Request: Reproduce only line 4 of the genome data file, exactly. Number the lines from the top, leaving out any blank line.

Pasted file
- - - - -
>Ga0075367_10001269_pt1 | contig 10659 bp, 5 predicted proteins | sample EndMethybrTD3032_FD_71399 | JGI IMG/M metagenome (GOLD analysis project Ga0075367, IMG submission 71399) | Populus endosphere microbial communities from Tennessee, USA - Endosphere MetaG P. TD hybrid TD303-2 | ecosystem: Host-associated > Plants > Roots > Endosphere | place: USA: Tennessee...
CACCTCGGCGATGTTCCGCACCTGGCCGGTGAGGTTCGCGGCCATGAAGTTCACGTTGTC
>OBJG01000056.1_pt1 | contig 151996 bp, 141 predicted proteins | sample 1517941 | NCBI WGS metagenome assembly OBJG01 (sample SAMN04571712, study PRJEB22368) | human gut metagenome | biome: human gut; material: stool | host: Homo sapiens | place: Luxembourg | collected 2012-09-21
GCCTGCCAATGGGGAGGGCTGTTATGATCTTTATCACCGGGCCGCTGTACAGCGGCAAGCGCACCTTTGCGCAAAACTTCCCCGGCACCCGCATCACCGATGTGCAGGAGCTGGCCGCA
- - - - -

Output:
GCCTGCCAATGGGGAGGGCTGTTATGATCTTTATCACCGGGCCGCTGTACAGCGGCAAGCGCACCTTTGCGCAAAACTTCCCCGGCACCCGCATCACCGATGTGCAGGAGCTGGCCGCA